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Family Mealtime's Disappearing Act

Another factor at the heart of the nation’s struggle with weight gain and obesity is family mealtime.

Psychotherapist and nutrition expert Ellyn Satter, the author of several books on children’s eating, once treated a 6-year-old boy who weighed well over 100 pounds. His parents wanted her to put him on a diet, but Satter discovered that the boy was overeating primarily because he was afraid he might not get his next meal. Both of his parents worked different shifts and were having a hard time providing balanced, sit-down meals for the child. When they did manage a meal, Satter says, the parents tried to restrict the child’s food intake because he was overweight.

“This fat child was very afraid that he was going to have to go without,” she says. “His solution was to make the rounds in his small town, going from one set of relatives to another, arranging to show up at mealtimes so they would feed him.”

While this is an extreme example of how today’s rushed lifestyles – and parents’ concerns about children’s weight issues – can interfere with eating right, it illustrates a point that nutrition experts often make about the importance of family mealtimes.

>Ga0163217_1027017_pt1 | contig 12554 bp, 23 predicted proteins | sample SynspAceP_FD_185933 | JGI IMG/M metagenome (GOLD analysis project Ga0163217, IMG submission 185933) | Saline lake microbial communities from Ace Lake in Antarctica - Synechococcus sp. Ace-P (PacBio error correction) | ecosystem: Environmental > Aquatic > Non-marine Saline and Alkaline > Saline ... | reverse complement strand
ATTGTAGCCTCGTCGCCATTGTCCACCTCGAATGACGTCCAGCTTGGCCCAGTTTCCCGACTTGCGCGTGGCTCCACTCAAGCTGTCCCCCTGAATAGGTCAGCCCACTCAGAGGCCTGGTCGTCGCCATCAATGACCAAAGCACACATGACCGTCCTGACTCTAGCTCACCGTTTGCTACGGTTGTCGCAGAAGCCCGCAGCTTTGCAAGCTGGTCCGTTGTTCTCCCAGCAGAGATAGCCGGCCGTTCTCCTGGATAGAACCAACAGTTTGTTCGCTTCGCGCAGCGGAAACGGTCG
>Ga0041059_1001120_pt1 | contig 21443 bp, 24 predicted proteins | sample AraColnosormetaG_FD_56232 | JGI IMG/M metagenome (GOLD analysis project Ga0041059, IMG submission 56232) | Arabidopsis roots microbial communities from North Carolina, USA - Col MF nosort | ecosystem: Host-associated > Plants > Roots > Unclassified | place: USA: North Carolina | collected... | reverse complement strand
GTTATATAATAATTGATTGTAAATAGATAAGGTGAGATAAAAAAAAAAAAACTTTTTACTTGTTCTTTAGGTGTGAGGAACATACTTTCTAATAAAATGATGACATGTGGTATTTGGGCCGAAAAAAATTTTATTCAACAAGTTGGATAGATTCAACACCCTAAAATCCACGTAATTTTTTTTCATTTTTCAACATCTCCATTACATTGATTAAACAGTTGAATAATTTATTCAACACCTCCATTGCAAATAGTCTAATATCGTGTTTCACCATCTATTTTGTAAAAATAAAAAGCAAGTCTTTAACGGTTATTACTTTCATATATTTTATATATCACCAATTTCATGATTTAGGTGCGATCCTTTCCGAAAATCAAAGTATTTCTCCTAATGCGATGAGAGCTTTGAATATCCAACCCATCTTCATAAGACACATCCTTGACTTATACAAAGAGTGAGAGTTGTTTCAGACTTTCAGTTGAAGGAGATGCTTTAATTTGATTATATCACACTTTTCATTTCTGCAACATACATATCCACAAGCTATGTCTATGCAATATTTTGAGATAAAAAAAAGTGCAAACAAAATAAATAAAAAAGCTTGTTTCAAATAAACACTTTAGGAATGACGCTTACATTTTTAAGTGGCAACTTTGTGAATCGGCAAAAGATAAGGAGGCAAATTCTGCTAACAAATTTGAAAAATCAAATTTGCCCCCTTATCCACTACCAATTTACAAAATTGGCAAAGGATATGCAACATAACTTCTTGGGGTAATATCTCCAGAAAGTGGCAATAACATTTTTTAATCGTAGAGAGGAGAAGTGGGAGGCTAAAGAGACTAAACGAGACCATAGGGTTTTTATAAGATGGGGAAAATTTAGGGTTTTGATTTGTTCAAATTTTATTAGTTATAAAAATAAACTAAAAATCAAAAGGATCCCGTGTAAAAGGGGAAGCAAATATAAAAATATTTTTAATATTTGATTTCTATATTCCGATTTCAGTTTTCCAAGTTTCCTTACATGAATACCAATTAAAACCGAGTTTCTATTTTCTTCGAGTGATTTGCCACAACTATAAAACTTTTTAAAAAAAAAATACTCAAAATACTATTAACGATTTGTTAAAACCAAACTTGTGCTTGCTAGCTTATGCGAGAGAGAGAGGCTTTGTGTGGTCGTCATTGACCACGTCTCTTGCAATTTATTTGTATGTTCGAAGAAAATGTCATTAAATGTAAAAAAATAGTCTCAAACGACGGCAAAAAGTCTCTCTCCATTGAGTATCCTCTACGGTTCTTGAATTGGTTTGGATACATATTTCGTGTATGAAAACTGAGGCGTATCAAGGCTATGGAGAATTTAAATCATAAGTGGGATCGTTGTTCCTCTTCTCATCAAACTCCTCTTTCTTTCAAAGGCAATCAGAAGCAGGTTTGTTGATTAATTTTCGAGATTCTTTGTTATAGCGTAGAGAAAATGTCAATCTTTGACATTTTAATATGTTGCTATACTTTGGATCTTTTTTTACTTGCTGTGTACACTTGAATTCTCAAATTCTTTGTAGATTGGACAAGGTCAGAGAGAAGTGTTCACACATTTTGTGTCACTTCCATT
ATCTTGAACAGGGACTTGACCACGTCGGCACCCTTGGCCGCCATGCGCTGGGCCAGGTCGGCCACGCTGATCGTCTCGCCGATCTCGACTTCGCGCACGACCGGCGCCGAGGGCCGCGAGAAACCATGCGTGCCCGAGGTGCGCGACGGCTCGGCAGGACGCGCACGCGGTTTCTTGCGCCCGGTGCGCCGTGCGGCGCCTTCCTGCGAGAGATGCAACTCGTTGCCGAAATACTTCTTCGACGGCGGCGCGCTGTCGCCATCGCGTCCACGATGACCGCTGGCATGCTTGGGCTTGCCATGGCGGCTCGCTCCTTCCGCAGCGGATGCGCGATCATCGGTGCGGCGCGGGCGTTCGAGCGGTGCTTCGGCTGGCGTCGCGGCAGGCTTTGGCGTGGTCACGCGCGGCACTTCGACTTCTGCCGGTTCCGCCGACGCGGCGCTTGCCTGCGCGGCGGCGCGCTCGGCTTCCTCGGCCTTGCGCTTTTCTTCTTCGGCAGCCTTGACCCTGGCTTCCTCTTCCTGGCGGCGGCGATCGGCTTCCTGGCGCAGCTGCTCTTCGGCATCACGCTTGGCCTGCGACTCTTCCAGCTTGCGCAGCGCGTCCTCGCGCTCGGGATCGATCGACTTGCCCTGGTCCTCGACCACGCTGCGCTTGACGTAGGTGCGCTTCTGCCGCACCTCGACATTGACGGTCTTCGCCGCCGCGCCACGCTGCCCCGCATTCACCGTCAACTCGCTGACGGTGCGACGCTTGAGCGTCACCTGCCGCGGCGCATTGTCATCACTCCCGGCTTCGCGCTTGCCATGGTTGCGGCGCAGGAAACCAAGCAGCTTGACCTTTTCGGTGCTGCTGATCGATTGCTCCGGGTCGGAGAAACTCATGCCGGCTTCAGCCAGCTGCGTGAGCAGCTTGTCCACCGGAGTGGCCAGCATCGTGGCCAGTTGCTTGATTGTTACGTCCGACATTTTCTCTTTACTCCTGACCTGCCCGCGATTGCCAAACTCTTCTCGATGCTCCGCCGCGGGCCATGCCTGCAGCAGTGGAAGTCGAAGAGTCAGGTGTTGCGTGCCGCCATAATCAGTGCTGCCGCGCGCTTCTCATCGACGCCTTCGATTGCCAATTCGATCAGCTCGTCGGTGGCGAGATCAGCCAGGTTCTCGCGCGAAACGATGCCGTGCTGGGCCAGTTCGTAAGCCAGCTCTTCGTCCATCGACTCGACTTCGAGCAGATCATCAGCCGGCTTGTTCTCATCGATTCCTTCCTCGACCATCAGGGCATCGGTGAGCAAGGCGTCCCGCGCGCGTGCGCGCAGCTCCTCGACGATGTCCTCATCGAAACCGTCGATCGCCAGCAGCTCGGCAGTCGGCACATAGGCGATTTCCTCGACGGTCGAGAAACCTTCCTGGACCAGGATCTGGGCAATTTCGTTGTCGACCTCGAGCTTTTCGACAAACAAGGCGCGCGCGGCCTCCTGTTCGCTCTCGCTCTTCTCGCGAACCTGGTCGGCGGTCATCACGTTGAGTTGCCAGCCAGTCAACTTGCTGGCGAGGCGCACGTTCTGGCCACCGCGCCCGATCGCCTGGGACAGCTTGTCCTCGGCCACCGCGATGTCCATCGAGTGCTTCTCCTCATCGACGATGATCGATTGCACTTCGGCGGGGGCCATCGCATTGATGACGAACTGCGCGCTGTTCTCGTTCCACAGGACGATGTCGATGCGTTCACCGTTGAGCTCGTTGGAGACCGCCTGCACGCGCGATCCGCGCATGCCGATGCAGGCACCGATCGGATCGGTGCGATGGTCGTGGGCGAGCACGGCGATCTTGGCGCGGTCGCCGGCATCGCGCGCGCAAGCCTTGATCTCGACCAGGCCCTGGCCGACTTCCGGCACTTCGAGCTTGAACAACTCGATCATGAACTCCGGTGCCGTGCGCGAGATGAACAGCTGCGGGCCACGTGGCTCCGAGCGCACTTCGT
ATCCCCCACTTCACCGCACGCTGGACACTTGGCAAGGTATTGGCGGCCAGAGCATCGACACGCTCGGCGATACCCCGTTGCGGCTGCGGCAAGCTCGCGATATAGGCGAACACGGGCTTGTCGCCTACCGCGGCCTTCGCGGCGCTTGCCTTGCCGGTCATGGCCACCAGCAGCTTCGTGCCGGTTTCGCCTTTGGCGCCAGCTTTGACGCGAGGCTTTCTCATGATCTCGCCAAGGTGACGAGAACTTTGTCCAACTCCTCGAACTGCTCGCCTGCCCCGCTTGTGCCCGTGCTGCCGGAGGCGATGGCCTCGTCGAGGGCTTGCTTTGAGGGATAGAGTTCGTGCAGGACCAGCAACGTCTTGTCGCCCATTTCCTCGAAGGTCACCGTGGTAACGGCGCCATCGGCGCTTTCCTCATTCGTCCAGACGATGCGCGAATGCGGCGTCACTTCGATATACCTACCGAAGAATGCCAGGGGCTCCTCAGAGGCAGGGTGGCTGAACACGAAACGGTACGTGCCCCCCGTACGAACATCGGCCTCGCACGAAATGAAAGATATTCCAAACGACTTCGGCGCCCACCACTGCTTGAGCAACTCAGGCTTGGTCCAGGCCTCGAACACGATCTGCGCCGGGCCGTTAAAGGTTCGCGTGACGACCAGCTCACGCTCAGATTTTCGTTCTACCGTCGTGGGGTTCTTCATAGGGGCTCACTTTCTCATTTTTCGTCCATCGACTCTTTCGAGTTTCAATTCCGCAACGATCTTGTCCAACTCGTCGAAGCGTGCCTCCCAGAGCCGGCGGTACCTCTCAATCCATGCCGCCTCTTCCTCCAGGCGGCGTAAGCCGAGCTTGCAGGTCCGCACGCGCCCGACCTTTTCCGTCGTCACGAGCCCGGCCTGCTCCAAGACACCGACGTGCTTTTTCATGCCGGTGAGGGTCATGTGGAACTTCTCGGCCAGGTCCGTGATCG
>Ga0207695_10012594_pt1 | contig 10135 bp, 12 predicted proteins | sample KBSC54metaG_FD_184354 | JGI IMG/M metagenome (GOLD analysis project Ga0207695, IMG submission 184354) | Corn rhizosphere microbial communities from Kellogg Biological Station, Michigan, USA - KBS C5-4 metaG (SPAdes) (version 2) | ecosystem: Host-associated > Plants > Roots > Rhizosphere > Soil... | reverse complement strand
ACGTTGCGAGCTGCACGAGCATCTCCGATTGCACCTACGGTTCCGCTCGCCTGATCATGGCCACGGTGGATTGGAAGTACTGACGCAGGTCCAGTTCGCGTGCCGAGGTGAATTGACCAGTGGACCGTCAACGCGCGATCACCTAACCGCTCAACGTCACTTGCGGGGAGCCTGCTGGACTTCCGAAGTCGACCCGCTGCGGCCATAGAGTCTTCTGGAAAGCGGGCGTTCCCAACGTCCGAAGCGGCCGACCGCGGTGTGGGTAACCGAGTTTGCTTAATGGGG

“I’ve had parents in my office with their kids eating chips and drinking soda, and the parents are saying, ‘Sorry, we didn’t have time to eat breakfast,’” says Keith Ayoob, Ed.D., R.D., a professor of pediatrics and a spokesperson for the American Dietetic Association (ADA). “That’s a red flag that we need to change our priorities. You cannot have no time to feed your kids.”

Make Mealtime a Family Affair
Satter’s approach is to treat childhood obesity as a behavioral problem. Children are born with internal regulators that let them know when they’ve eaten enough, she says. Often, kids with excess weight actually grow into that weight if given well-balanced meals in a pleasant, positive way that emphasizes family acceptance and time together.

But when mealtimes are rushed, stressed or fragmented, or when parents constantly try to restrict or force what their children eat, kids often respond by eating more, Satter points out. “The idea is that eating and feeding your kids is really more than meting out grams of fat and carbohydrates. It really has to do with our relationships and satisfying our emotional needs.”

When families take the time to create meals, sit down together to eat, discuss the day’s events and touch base with each other, children look to mealtime as a pleasant, secure experience – not a battleground or a rushed, high-stress event, Satter says. They get a well-balanced meal, they eat until they are satisfied, and there is no pressure to either eat more or less. Once families make this “back-to-basics” approach a habit, she says, they can start to look at what and how much they’re eating.

Ayoob agrees: “It isn’t meant to sound like the burden is all on the parents. It’s an opportunity for parents – a change in lifestyle. And the payoffs are healthier eating patterns and stronger family bonding.”

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